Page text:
Corporate guarantees are commonly provided by British Virgin Islands (BVI) companies. The BVI statutory regime makes the provision of such guarantees simple and efficient. Corporate guarantees should therefore generally be considered by lenders when structuring security packages involving BVI companies.
BVI law provides a high degree of protection for lenders, who may rely upon and enforce guarantees granted by BVI companies without concerns as to corporate benefit or issues surrounding the authority of the company, provided that the guarantee is signed by a director of the BVI company or a person held out as having authority to enter into the guarantee on behalf of the BVI company.
Issues to be considered by BVI guarantors
From the perspective of a company granting an inter-group guarantee, there are two key issues to be considered, that of corporate benefit and whether the guarantee will constitute a distribution (each of which is dealt with simply under BVI law and will not affect the validity of the guarantee):
One issue which is commonly raised in respect of inter-group guarantees is the question of "corporate benefit" as the company granting the guarantee is often not the direct beneficiary of the financing proceeds and as such, the arrangement presents no direct benefit to the company providing the guarantee. This can create issues in some jurisdictions as: (i) common law corporate principles dictate that any activity of a company must present a benefit to the company; and (ii) the directors of the company granting the guarantee have a fiduciary duty to exercise their authority and power in the best interests of the company and for a proper purpose.
BVI companies however have clear power and capacity to grant inter-company guarantees. Section 28 of the BVI Business Companies Act, as amended (the "Act") provides:
- that BVI companies have full capacity to carry on or undertake any business or activity, do any act or enter into any transaction "irrespective of corporate benefit"; and
- an express power for BVI companies to guarantee a liability or obligation of any person and secure any obligations by mortgage, pledge or other charge of any of its assets for that purpose.
The memorandum and articles of association of a BVI company may also provide that where the BVI company is a wholly owned subsidiary, the directors may act in the best interests of the parent even where that action may not be in the best interests of the BVI company itself. Where these clauses are not present in the memorandum and articles it is prudent for guarantees given for obligations of a third party to be approved by a shareholder resolution.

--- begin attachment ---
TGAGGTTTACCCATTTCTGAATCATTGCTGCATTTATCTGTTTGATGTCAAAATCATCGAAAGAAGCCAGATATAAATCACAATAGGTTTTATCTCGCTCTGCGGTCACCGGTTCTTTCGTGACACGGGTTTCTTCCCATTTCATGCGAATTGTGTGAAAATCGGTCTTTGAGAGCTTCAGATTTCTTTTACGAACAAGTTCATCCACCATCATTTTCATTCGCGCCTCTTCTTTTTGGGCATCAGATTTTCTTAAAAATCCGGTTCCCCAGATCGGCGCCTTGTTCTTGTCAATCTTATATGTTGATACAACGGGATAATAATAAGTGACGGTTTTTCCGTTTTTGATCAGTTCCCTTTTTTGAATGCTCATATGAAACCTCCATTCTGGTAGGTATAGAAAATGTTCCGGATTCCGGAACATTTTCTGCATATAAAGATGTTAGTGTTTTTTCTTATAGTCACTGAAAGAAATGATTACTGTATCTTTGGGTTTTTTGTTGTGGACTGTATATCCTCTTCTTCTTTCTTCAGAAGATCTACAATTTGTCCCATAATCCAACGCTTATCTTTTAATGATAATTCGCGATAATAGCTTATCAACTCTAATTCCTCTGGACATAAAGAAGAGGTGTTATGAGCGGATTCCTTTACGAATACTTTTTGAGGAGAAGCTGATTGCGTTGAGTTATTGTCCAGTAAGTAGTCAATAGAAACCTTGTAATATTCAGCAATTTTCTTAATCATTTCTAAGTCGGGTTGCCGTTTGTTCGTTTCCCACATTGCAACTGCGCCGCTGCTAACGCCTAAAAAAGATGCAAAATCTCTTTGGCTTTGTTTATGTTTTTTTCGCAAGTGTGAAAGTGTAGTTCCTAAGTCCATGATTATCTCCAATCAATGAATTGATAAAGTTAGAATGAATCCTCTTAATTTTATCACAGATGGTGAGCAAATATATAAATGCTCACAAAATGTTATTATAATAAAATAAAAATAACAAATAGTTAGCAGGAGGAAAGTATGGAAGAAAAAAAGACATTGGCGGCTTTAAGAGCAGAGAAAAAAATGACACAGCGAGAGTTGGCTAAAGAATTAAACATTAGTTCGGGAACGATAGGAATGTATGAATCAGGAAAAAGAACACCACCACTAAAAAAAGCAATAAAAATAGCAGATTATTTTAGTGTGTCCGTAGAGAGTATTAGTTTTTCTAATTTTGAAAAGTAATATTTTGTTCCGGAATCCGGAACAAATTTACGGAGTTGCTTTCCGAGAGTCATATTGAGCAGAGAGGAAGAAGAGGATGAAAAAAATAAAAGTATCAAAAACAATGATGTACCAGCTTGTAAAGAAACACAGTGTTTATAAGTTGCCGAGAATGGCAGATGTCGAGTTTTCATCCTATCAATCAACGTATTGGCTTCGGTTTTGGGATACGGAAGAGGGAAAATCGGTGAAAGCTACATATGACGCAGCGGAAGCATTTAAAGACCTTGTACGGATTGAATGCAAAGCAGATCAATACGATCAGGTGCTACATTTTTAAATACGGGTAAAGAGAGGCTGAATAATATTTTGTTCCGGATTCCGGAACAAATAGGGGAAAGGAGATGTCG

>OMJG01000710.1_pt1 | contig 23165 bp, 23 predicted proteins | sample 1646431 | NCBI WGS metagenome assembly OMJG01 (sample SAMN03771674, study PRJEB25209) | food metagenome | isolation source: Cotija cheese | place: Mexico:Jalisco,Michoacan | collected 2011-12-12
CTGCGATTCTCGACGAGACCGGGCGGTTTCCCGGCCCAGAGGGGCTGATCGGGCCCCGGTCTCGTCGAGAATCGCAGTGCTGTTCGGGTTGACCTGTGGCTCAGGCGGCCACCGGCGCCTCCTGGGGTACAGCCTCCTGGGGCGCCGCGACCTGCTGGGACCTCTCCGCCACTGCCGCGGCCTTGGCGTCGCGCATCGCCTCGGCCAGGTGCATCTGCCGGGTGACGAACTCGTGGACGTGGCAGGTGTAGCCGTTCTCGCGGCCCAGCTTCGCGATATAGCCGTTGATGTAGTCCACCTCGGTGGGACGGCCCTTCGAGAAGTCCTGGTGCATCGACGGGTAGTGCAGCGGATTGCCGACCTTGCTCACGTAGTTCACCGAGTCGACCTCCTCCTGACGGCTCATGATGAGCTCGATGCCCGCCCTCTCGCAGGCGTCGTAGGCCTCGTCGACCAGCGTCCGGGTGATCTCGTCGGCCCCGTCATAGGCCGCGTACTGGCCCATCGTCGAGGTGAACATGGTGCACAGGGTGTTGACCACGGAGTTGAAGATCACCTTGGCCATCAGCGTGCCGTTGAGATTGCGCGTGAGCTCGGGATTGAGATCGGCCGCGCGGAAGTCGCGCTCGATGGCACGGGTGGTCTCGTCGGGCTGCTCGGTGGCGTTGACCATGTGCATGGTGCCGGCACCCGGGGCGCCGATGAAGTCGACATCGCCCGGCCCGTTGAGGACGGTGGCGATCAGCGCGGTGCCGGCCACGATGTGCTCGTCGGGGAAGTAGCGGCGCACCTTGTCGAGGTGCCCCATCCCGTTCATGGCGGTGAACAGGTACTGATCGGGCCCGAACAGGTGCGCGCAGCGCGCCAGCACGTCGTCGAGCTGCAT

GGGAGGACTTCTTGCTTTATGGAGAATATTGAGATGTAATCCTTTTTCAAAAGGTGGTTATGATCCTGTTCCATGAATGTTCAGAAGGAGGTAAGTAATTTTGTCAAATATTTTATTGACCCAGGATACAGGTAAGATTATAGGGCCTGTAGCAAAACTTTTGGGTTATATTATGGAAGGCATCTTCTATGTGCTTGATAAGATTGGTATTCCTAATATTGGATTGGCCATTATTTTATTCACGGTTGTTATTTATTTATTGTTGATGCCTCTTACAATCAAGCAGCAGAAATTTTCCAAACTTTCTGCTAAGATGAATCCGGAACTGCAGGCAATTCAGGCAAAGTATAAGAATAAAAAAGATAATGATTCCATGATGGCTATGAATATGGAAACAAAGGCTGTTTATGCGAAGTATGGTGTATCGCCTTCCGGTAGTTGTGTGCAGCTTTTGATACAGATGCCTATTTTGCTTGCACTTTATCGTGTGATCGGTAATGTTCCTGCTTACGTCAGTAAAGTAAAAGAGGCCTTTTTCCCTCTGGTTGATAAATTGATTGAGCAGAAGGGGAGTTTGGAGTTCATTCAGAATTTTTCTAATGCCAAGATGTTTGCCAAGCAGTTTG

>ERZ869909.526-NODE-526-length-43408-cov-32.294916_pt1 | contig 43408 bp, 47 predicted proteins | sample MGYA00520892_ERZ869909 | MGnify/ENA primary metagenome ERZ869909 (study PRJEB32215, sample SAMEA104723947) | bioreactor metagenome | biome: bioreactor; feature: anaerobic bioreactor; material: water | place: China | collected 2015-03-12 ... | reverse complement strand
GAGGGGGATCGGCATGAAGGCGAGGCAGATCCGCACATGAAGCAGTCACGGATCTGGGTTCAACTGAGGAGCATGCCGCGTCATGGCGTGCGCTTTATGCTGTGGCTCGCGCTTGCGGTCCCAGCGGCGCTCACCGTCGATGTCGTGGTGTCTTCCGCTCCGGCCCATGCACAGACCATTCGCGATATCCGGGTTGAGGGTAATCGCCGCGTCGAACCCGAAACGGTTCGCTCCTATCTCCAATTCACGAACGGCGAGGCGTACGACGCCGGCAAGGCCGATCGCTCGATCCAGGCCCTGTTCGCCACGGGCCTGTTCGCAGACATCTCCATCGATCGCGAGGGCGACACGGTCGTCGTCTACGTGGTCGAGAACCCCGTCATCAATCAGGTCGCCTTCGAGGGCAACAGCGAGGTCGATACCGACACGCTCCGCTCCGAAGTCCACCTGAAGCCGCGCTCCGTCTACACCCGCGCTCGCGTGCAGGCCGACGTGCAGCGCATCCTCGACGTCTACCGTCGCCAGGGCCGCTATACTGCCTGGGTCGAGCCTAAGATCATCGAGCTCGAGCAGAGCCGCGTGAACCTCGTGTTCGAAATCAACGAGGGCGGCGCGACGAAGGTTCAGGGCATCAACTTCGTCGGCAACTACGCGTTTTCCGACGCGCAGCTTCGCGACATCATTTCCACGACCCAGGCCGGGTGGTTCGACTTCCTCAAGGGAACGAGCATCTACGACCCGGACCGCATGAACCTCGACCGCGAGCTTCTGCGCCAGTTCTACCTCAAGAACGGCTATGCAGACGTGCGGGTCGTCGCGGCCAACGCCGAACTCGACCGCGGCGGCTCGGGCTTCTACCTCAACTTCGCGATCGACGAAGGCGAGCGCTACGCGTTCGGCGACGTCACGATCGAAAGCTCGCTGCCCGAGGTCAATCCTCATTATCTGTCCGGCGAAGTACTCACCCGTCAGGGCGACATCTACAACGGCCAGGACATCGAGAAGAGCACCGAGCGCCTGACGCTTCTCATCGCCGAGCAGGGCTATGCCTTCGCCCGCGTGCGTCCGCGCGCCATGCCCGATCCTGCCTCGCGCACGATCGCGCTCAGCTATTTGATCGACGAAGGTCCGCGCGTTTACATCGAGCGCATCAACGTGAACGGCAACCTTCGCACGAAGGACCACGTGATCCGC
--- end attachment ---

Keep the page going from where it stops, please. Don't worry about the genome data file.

Is an upstream guarantee a distribution?
Under the Act a "distribution" is widely defined and includes the incurring of a debt for the benefit of a member. The effect of this language is arguably to cause guarantees granted in favour of members (for instance, a parent company) to fall with the definition of "distribution". Directors should therefore ensure that the necessary solvency test in relation to distributions is considered and specifically set out in the resolutions approving the giving of the upstream guarantee. The solvency test for this purpose is that:
- the value of the company's assets exceed its liabilities; and
- the company is able to pay its debts as they became due.
Failure to satisfy the solvency test in the case of a distribution could result in the recovery of any funds paid out on the guarantee from the relevant member or director (but will not affect the validity of the guarantee itself).
The content of this article is intended to provide a general guide to the subject matter. Specialist advice should be sought about your specific circumstances.